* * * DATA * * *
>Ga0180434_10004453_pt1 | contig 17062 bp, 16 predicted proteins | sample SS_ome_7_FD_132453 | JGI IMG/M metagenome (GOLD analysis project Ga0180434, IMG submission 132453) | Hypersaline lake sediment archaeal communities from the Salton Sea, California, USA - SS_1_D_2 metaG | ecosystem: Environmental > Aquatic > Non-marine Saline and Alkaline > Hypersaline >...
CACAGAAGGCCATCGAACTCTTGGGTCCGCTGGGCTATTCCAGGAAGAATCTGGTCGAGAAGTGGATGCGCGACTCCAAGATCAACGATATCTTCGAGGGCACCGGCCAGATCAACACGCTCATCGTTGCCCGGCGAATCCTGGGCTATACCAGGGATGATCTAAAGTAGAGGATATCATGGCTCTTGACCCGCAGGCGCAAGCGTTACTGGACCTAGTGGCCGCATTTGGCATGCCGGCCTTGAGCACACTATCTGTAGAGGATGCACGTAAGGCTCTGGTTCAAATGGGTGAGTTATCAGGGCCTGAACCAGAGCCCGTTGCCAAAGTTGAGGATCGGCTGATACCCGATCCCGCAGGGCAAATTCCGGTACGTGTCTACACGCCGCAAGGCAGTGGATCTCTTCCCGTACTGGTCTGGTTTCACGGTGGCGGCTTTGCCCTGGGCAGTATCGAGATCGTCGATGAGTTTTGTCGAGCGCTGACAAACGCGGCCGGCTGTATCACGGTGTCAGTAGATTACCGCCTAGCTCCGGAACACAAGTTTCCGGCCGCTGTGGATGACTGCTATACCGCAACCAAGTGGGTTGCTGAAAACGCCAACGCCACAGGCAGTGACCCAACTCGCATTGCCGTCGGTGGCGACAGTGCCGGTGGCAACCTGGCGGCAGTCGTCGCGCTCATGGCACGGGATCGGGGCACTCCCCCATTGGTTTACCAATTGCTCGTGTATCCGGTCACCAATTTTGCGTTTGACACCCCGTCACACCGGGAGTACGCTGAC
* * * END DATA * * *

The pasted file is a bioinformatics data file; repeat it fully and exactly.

>Ga0180434_10004453_pt1 | contig 17062 bp, 16 predicted proteins | sample SS_ome_7_FD_132453 | JGI IMG/M metagenome (GOLD analysis project Ga0180434, IMG submission 132453) | Hypersaline lake sediment archaeal communities from the Salton Sea, California, USA - SS_1_D_2 metaG | ecosystem: Environmental > Aquatic > Non-marine Saline and Alkaline > Hypersaline >...
CACAGAAGGCCATCGAACTCTTGGGTCCGCTGGGCTATTCCAGGAAGAATCTGGTCGAGAAGTGGATGCGCGACTCCAAGATCAACGATATCTTCGAGGGCACCGGCCAGATCAACACGCTCATCGTTGCCCGGCGAATCCTGGGCTATACCAGGGATGATCTAAAGTAGAGGATATCATGGCTCTTGACCCGCAGGCGCAAGCGTTACTGGACCTAGTGGCCGCATTTGGCATGCCGGCCTTGAGCACACTATCTGTAGAGGATGCACGTAAGGCTCTGGTTCAAATGGGTGAGTTATCAGGGCCTGAACCAGAGCCCGTTGCCAAAGTTGAGGATCGGCTGATACCCGATCCCGCAGGGCAAATTCCGGTACGTGTCTACACGCCGCAAGGCAGTGGATCTCTTCCCGTACTGGTCTGGTTTCACGGTGGCGGCTTTGCCCTGGGCAGTATCGAGATCGTCGATGAGTTTTGTCGAGCGCTGACAAACGCGGCCGGCTGTATCACGGTGTCAGTAGATTACCGCCTAGCTCCGGAACACAAGTTTCCGGCCGCTGTGGATGACTGCTATACCGCAACCAAGTGGGTTGCTGAAAACGCCAACGCCACAGGCAGTGACCCAACTCGCATTGCCGTCGGTGGCGACAGTGCCGGTGGCAACCTGGCGGCAGTCGTCGCGCTCATGGCACGGGATCGGGGCACTCCCCCATTGGTTTACCAATTGCTCGTGTATCCGGTCACCAATTTTGCGTTTGACACCCCGTCACACCGGGAGTACGCTGAC